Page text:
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Time

Time is a mind-boggling concept. The scriptures reveal that our time and God's time are greatly different. We obsess over it, because we know that our earthly time is a gift. Most of us are appreciative of this gift, understanding that each day on earth is precious and can be taken away at any moment. However, with so many distractions and things to do, we usually do not use our time wisely.

The Lord advised us, "Let every man be diligent in all things. And the idler shall not have place in the church, except he repent and mend his ways" (D&C 75:29). We can be more diligent by being better organized, not being lazy, and quitting our addictions to less important things. I believe that last one is vital. Most of us do not struggle with excessive laziness--we are very busy and deserve the few breaks we get. I think the biggest problem we must overcome is dedicating our time to things that don't deserve it.

In Conference of October 1979, before Facebook and YouTube and "Lost," Elder William R. Bradford said regarding time, "If you have a twenty-hour-a-week television habit and would repent and convert it into a gospel-study habit, in one year you could read the Book of Mormon, the Doctrine and Covenants, the Pearl of Great Price, and the entire Bible. In addition, you could read Jesus the Christ, The Articles of Faith, Gospel Principles, the basic priesthood manual, the basic women’s manual, the basic children’s manual, all three volumes of Doctrines of Salvation, The Miracle of Forgiveness, The Promised Messiah, and Essentials in Church History, and could then reread the Bible, Book of Mormon, Doctrine and Covenants, and Pearl of Great Price. This would still leave time to read the Ensign, the New Era, and the Friend each month and the Church News each week. This is based on your ability to read only ten pages an hour. The average person can read twenty pages or more an hour. If you are average, this leaves you with ten hours a week to govern yourself in other kingdom-building activities, such as keeping a personal journal, genealogy and temple work, improved home teaching, welfare services, civic and patriotic involvement to protect our freedom, and much more."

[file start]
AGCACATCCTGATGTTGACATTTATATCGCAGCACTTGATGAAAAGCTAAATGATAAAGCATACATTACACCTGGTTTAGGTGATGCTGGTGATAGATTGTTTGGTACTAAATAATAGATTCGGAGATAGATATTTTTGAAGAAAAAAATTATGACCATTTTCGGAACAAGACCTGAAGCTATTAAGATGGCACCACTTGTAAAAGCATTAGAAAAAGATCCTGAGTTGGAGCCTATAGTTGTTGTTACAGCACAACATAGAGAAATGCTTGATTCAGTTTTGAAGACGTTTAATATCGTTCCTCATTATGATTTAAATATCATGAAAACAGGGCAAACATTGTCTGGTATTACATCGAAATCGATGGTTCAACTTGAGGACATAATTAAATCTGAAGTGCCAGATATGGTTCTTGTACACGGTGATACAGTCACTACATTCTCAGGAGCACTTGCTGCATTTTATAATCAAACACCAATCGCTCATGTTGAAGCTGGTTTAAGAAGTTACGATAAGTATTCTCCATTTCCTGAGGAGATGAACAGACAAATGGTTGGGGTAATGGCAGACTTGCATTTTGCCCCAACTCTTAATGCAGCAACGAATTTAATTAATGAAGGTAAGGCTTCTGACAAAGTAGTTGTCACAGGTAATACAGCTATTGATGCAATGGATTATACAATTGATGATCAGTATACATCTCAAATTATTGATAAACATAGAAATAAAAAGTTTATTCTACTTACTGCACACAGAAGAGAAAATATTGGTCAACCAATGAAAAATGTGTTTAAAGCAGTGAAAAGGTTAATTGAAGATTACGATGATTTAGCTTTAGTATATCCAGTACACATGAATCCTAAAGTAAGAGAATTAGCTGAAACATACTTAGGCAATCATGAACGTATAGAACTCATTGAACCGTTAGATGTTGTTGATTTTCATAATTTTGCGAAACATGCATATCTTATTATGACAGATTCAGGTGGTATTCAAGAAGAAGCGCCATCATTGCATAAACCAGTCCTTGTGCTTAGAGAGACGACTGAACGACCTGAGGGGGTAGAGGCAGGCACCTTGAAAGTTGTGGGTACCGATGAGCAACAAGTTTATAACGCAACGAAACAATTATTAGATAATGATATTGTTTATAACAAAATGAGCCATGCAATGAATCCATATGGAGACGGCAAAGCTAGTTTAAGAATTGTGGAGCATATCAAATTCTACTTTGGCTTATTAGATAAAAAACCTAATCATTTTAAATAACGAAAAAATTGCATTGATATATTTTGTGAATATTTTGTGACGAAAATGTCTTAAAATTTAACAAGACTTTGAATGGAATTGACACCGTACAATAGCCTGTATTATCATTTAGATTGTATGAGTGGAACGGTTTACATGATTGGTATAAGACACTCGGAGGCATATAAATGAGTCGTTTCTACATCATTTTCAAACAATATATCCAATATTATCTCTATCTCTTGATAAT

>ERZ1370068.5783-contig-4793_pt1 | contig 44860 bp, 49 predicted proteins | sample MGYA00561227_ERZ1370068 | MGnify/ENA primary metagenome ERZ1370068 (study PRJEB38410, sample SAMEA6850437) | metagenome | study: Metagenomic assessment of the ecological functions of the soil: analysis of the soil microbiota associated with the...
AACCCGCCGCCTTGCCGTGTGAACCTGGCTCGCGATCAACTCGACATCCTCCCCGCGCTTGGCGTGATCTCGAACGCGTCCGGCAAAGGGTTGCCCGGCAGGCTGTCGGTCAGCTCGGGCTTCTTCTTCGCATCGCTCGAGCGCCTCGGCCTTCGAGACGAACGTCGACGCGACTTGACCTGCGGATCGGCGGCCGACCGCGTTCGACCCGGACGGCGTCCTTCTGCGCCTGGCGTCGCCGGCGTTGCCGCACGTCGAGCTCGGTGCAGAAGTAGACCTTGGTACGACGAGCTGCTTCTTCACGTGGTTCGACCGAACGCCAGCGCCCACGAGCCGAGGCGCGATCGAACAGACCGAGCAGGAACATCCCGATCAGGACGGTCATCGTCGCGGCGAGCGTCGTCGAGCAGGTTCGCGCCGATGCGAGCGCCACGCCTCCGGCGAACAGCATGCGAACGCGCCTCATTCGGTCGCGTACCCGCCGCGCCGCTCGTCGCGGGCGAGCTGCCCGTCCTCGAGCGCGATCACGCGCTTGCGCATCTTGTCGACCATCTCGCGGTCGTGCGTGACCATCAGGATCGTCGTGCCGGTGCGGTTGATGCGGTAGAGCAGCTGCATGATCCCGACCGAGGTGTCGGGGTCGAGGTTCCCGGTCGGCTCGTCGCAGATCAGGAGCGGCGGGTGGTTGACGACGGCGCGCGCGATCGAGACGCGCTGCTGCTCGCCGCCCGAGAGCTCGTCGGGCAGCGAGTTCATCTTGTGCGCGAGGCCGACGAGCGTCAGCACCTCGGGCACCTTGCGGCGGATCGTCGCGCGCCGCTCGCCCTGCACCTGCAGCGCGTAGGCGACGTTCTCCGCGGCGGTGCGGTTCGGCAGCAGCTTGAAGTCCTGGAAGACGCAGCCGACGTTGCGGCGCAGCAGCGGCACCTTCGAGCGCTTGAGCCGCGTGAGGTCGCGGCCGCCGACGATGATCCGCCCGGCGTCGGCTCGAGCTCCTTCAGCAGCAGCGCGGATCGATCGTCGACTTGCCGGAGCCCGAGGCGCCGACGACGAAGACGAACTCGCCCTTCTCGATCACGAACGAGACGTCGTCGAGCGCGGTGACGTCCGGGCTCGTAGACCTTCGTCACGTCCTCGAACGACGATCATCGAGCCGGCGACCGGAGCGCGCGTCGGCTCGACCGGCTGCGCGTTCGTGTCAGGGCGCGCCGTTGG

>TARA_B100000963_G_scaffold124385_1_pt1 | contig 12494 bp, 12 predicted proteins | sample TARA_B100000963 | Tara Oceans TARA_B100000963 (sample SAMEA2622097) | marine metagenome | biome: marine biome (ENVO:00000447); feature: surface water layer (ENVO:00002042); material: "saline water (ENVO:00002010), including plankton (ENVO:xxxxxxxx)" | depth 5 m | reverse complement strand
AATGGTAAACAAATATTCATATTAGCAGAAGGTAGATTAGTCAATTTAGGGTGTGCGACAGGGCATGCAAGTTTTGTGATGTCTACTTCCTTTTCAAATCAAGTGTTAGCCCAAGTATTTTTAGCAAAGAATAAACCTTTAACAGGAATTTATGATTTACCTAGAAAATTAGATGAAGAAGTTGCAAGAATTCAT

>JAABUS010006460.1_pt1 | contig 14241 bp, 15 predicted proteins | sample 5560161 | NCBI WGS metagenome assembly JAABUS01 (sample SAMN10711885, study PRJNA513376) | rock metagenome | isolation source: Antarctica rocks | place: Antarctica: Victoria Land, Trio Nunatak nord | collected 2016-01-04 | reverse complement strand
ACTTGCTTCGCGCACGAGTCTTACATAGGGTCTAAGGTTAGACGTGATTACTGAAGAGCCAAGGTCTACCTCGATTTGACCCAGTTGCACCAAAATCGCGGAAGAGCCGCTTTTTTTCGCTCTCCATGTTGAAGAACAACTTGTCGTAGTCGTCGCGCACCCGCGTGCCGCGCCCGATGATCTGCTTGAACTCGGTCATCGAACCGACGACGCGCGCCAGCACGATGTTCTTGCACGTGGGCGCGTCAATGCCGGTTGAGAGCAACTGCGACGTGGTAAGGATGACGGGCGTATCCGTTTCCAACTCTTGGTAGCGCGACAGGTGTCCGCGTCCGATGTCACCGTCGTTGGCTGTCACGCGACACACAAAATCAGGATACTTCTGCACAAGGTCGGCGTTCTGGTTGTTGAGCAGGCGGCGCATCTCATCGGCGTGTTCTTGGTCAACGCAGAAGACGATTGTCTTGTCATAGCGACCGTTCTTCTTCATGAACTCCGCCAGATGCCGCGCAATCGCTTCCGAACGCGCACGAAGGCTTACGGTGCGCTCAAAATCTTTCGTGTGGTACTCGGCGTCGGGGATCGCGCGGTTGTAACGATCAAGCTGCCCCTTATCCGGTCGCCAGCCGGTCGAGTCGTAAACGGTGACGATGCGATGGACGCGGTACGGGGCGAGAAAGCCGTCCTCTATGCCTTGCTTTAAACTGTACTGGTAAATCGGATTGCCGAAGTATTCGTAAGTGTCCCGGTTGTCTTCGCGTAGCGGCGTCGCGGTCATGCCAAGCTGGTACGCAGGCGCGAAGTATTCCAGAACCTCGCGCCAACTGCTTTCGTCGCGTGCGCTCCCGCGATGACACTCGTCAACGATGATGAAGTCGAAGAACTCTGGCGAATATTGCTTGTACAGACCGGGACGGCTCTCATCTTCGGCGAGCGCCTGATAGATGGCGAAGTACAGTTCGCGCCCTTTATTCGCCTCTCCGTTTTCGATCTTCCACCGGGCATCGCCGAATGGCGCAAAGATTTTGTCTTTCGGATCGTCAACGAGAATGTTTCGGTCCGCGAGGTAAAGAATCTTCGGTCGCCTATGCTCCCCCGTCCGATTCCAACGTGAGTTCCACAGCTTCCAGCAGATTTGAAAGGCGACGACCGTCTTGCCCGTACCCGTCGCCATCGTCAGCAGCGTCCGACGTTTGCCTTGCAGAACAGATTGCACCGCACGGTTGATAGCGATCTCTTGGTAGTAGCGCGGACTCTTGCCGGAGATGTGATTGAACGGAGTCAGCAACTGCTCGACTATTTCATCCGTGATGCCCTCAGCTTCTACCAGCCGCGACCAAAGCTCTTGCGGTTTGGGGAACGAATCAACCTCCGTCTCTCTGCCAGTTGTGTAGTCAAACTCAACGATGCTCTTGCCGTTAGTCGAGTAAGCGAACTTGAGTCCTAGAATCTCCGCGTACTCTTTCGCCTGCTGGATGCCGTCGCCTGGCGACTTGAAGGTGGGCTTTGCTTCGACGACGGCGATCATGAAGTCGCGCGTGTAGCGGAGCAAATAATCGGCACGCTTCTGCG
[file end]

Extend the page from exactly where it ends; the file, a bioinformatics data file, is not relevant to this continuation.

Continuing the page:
What an eye-opening statement! We have no right to complain about diminishing spirituality and happiness when it is a result of our own poor time management. We must give our salvation, which includes family and Church, first priority. This means more than just working on it first; we also have to give it its fair share of time. The scriptures command us to (see D&C 60:13, 2 Nephi 9:27, and D&C 88:124), and we covenanted in the temple to dedicate our time and talents to building up the kingdom. We need to measure an activity's importance by its relevance to that commandment and covenant. If we do, we will find greater peace and enjoyment in life.

Challenge: Find something to help you manage your time better: use a planner, have weekly family council, get up or go to bed earlier, limit your TV or computer time using a timer or alarm clock, pray for strength, etc.

Comments

Anonymous said…
i am about to embark on a major shift in time management- some of it due to early church time and other due to request of my presence earlier at work
DAD

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